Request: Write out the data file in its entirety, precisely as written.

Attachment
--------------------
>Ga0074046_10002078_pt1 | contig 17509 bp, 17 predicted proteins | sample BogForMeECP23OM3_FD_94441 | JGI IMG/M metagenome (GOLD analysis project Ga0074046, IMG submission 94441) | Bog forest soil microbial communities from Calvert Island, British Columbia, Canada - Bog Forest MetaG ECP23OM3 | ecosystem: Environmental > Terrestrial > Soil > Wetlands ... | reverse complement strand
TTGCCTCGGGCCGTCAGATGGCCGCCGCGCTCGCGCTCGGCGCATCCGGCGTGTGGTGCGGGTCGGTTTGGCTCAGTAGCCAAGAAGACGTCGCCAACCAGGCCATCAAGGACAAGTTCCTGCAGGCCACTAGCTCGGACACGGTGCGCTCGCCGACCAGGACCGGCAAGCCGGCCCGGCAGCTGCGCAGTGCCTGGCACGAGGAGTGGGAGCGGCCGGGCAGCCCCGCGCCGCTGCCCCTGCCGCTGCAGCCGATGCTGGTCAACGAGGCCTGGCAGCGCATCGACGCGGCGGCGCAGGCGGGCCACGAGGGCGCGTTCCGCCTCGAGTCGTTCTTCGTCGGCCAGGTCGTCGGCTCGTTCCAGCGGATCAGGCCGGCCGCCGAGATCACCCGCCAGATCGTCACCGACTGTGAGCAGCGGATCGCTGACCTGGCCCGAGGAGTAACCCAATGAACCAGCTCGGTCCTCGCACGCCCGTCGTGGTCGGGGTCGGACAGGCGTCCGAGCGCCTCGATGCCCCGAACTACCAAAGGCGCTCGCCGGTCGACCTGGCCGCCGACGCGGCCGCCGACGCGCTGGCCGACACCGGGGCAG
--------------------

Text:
>Ga0074046_10002078_pt1 | contig 17509 bp, 17 predicted proteins | sample BogForMeECP23OM3_FD_94441 | JGI IMG/M metagenome (GOLD analysis project Ga0074046, IMG submission 94441) | Bog forest soil microbial communities from Calvert Island, British Columbia, Canada - Bog Forest MetaG ECP23OM3 | ecosystem: Environmental > Terrestrial > Soil > Wetlands ... | reverse complement strand
TTGCCTCGGGCCGTCAGATGGCCGCCGCGCTCGCGCTCGGCGCATCCGGCGTGTGGTGCGGGTCGGTTTGGCTCAGTAGCCAAGAAGACGTCGCCAACCAGGCCATCAAGGACAAGTTCCTGCAGGCCACTAGCTCGGACACGGTGCGCTCGCCGACCAGGACCGGCAAGCCGGCCCGGCAGCTGCGCAGTGCCTGGCACGAGGAGTGGGAGCGGCCGGGCAGCCCCGCGCCGCTGCCCCTGCCGCTGCAGCCGATGCTGGTCAACGAGGCCTGGCAGCGCATCGACGCGGCGGCGCAGGCGGGCCACGAGGGCGCGTTCCGCCTCGAGTCGTTCTTCGTCGGCCAGGTCGTCGGCTCGTTCCAGCGGATCAGGCCGGCCGCCGAGATCACCCGCCAGATCGTCACCGACTGTGAGCAGCGGATCGCTGACCTGGCCCGAGGAGTAACCCAATGAACCAGCTCGGTCCTCGCACGCCCGTCGTGGTCGGGGTCGGACAGGCGTCCGAGCGCCTCGATGCCCCGAACTACCAAAGGCGCTCGCCGGTCGACCTGGCCGCCGACGCGGCCGCCGACGCGCTGGCCGACACCGGGGCAG